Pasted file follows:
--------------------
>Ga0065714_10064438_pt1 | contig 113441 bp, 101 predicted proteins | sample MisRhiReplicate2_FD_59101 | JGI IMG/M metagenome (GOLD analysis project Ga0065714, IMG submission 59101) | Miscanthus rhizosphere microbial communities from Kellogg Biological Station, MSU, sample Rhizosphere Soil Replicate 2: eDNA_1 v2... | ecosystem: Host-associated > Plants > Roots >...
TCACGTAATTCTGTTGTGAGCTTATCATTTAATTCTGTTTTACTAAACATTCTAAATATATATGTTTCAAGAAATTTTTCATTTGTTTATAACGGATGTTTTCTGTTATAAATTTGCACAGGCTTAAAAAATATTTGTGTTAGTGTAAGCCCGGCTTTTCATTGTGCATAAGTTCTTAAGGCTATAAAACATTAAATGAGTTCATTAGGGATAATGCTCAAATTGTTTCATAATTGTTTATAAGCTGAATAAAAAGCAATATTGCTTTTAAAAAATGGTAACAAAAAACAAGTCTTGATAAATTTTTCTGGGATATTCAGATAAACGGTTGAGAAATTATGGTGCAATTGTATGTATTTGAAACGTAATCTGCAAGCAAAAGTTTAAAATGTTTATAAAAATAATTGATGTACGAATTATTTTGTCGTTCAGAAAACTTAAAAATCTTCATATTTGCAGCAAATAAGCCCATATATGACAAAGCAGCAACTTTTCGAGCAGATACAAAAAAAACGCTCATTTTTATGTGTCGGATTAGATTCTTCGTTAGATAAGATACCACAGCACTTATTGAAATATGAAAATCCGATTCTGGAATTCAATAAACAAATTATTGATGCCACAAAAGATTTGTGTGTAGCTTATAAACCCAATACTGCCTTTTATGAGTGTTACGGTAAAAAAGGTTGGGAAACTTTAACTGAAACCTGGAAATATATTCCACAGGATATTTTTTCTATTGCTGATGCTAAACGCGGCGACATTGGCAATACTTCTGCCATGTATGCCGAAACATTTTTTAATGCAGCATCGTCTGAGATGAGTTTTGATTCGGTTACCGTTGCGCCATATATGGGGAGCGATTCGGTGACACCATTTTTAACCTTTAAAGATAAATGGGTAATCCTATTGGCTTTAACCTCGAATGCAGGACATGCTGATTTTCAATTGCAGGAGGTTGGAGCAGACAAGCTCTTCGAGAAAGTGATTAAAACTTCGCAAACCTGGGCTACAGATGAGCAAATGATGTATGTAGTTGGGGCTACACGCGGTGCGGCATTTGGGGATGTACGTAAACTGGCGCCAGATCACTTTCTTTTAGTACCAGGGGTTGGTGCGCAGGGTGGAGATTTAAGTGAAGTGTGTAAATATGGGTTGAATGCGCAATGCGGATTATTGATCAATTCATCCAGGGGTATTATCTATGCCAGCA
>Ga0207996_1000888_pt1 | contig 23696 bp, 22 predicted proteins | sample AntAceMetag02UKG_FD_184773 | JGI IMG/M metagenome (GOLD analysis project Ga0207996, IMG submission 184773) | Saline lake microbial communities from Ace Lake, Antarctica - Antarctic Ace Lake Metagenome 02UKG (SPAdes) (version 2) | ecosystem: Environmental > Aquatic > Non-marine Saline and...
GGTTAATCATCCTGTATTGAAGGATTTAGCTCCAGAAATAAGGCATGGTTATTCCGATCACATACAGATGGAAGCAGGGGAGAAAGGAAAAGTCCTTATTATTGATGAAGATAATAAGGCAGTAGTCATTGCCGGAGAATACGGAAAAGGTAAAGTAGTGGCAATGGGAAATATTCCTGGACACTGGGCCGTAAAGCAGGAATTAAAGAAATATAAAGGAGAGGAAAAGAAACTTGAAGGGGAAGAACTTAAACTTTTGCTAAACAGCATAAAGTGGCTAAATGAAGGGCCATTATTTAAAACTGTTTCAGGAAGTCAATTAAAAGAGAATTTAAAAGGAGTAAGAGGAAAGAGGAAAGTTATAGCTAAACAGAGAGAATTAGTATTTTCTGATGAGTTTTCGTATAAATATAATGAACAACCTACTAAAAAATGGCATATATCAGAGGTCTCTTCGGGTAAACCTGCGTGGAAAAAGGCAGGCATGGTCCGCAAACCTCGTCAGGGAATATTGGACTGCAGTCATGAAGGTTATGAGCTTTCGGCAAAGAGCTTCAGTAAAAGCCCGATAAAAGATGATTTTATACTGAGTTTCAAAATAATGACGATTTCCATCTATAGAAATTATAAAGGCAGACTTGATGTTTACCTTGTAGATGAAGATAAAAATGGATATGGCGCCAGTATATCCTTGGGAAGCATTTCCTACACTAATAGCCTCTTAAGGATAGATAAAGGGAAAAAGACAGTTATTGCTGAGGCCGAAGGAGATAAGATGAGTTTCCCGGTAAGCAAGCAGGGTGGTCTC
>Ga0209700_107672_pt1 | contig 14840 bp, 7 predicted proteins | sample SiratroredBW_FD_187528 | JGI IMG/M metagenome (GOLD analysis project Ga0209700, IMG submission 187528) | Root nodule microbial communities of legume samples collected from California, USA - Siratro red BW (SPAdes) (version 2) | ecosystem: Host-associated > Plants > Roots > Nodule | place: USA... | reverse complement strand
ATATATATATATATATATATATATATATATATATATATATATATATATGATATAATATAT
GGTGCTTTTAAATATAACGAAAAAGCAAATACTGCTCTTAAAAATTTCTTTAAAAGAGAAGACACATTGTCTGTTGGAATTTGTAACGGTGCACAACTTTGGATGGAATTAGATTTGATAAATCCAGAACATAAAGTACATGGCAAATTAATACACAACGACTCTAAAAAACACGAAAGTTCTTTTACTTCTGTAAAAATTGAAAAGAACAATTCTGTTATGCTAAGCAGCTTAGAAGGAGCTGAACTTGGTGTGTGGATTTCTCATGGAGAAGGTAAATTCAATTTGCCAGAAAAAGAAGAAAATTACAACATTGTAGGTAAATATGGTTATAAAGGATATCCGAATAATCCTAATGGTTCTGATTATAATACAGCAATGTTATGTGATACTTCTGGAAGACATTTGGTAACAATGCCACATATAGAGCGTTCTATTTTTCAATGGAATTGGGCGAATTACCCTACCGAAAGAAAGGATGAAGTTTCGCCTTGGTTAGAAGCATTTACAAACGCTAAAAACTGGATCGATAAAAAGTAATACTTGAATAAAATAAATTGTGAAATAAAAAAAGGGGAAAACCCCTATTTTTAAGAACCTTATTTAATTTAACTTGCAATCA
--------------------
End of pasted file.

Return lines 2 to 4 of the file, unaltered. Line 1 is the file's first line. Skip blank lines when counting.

TCACGTAATTCTGTTGTGAGCTTATCATTTAATTCTGTTTTACTAAACATTCTAAATATATATGTTTCAAGAAATTTTTCATTTGTTTATAACGGATGTTTTCTGTTATAAATTTGCACAGGCTTAAAAAATATTTGTGTTAGTGTAAGCCCGGCTTTTCATTGTGCATAAGTTCTTAAGGCTATAAAACATTAAATGAGTTCATTAGGGATAATGCTCAAATTGTTTCATAATTGTTTATAAGCTGAATAAAAAGCAATATTGCTTTTAAAAAATGGTAACAAAAAACAAGTCTTGATAAATTTTTCTGGGATATTCAGATAAACGGTTGAGAAATTATGGTGCAATTGTATGTATTTGAAACGTAATCTGCAAGCAAAAGTTTAAAATGTTTATAAAAATAATTGATGTACGAATTATTTTGTCGTTCAGAAAACTTAAAAATCTTCATATTTGCAGCAAATAAGCCCATATATGACAAAGCAGCAACTTTTCGAGCAGATACAAAAAAAACGCTCATTTTTATGTGTCGGATTAGATTCTTCGTTAGATAAGATACCACAGCACTTATTGAAATATGAAAATCCGATTCTGGAATTCAATAAACAAATTATTGATGCCACAAAAGATTTGTGTGTAGCTTATAAACCCAATACTGCCTTTTATGAGTGTTACGGTAAAAAAGGTTGGGAAACTTTAACTGAAACCTGGAAATATATTCCACAGGATATTTTTTCTATTGCTGATGCTAAACGCGGCGACATTGGCAATACTTCTGCCATGTATGCCGAAACATTTTTTAATGCAGCATCGTCTGAGATGAGTTTTGATTCGGTTACCGTTGCGCCATATATGGGGAGCGATTCGGTGACACCATTTTTAACCTTTAAAGATAAATGGGTAATCCTATTGGCTTTAACCTCGAATGCAGGACATGCTGATTTTCAATTGCAGGAGGTTGGAGCAGACAAGCTCTTCGAGAAAGTGATTAAAACTTCGCAAACCTGGGCTACAGATGAGCAAATGATGTATGTAGTTGGGGCTACACGCGGTGCGGCATTTGGGGATGTACGTAAACTGGCGCCAGATCACTTTCTTTTAGTACCAGGGGTTGGTGCGCAGGGTGGAGATTTAAGTGAAGTGTGTAAATATGGGTTGAATGCGCAATGCGGATTATTGATCAATTCATCCAGGGGTATTATCTATGCCAGCA
>Ga0207996_1000888_pt1 | contig 23696 bp, 22 predicted proteins | sample AntAceMetag02UKG_FD_184773 | JGI IMG/M metagenome (GOLD analysis project Ga0207996, IMG submission 184773) | Saline lake microbial communities from Ace Lake, Antarctica - Antarctic Ace Lake Metagenome 02UKG (SPAdes) (version 2) | ecosystem: Environmental > Aquatic > Non-marine Saline and...
GGTTAATCATCCTGTATTGAAGGATTTAGCTCCAGAAATAAGGCATGGTTATTCCGATCACATACAGATGGAAGCAGGGGAGAAAGGAAAAGTCCTTATTATTGATGAAGATAATAAGGCAGTAGTCATTGCCGGAGAATACGGAAAAGGTAAAGTAGTGGCAATGGGAAATATTCCTGGACACTGGGCCGTAAAGCAGGAATTAAAGAAATATAAAGGAGAGGAAAAGAAACTTGAAGGGGAAGAACTTAAACTTTTGCTAAACAGCATAAAGTGGCTAAATGAAGGGCCATTATTTAAAACTGTTTCAGGAAGTCAATTAAAAGAGAATTTAAAAGGAGTAAGAGGAAAGAGGAAAGTTATAGCTAAACAGAGAGAATTAGTATTTTCTGATGAGTTTTCGTATAAATATAATGAACAACCTACTAAAAAATGGCATATATCAGAGGTCTCTTCGGGTAAACCTGCGTGGAAAAAGGCAGGCATGGTCCGCAAACCTCGTCAGGGAATATTGGACTGCAGTCATGAAGGTTATGAGCTTTCGGCAAAGAGCTTCAGTAAAAGCCCGATAAAAGATGATTTTATACTGAGTTTCAAAATAATGACGATTTCCATCTATAGAAATTATAAAGGCAGACTTGATGTTTACCTTGTAGATGAAGATAAAAATGGATATGGCGCCAGTATATCCTTGGGAAGCATTTCCTACACTAATAGCCTCTTAAGGATAGATAAAGGGAAAAAGACAGTTATTGCTGAGGCCGAAGGAGATAAGATGAGTTTCCCGGTAAGCAAGCAGGGTGGTCTC